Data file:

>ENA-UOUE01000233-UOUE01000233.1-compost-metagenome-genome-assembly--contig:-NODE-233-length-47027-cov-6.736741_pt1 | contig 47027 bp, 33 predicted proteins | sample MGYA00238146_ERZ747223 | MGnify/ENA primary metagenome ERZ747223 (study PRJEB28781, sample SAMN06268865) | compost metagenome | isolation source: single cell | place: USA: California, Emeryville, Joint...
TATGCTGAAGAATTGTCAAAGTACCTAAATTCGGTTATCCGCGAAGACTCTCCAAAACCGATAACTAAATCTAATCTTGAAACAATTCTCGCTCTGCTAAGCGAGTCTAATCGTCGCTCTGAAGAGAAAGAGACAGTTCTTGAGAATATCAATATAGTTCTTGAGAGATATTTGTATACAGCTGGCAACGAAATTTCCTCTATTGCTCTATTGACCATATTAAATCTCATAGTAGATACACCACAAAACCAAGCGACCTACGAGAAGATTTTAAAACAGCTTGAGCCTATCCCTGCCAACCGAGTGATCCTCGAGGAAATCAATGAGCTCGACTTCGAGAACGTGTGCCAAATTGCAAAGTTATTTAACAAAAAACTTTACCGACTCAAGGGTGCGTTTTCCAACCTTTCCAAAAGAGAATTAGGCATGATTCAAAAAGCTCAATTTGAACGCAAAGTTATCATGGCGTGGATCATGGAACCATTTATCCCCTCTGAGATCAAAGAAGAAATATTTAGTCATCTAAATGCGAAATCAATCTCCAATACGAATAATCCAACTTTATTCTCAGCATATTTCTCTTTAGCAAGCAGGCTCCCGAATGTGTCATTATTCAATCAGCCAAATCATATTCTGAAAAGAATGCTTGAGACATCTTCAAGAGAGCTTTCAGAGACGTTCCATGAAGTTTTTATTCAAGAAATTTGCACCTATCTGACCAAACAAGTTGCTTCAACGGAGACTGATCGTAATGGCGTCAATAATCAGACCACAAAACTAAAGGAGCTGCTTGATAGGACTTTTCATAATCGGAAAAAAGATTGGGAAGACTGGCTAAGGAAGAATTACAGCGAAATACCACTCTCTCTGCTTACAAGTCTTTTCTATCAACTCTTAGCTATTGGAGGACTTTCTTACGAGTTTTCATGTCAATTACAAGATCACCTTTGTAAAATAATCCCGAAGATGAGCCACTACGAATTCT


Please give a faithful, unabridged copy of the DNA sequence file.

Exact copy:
>ENA-UOUE01000233-UOUE01000233.1-compost-metagenome-genome-assembly--contig:-NODE-233-length-47027-cov-6.736741_pt1 | contig 47027 bp, 33 predicted proteins | sample MGYA00238146_ERZ747223 | MGnify/ENA primary metagenome ERZ747223 (study PRJEB28781, sample SAMN06268865) | compost metagenome | isolation source: single cell | place: USA: California, Emeryville, Joint...
TATGCTGAAGAATTGTCAAAGTACCTAAATTCGGTTATCCGCGAAGACTCTCCAAAACCGATAACTAAATCTAATCTTGAAACAATTCTCGCTCTGCTAAGCGAGTCTAATCGTCGCTCTGAAGAGAAAGAGACAGTTCTTGAGAATATCAATATAGTTCTTGAGAGATATTTGTATACAGCTGGCAACGAAATTTCCTCTATTGCTCTATTGACCATATTAAATCTCATAGTAGATACACCACAAAACCAAGCGACCTACGAGAAGATTTTAAAACAGCTTGAGCCTATCCCTGCCAACCGAGTGATCCTCGAGGAAATCAATGAGCTCGACTTCGAGAACGTGTGCCAAATTGCAAAGTTATTTAACAAAAAACTTTACCGACTCAAGGGTGCGTTTTCCAACCTTTCCAAAAGAGAATTAGGCATGATTCAAAAAGCTCAATTTGAACGCAAAGTTATCATGGCGTGGATCATGGAACCATTTATCCCCTCTGAGATCAAAGAAGAAATATTTAGTCATCTAAATGCGAAATCAATCTCCAATACGAATAATCCAACTTTATTCTCAGCATATTTCTCTTTAGCAAGCAGGCTCCCGAATGTGTCATTATTCAATCAGCCAAATCATATTCTGAAAAGAATGCTTGAGACATCTTCAAGAGAGCTTTCAGAGACGTTCCATGAAGTTTTTATTCAAGAAATTTGCACCTATCTGACCAAACAAGTTGCTTCAACGGAGACTGATCGTAATGGCGTCAATAATCAGACCACAAAACTAAAGGAGCTGCTTGATAGGACTTTTCATAATCGGAAAAAAGATTGGGAAGACTGGCTAAGGAAGAATTACAGCGAAATACCACTCTCTCTGCTTACAAGTCTTTTCTATCAACTCTTAGCTATTGGAGGACTTTCTTACGAGTTTTCATGTCAATTACAAGATCACCTTTGTAAAATAATCCCGAAGATGAGCCACTACGAATTCT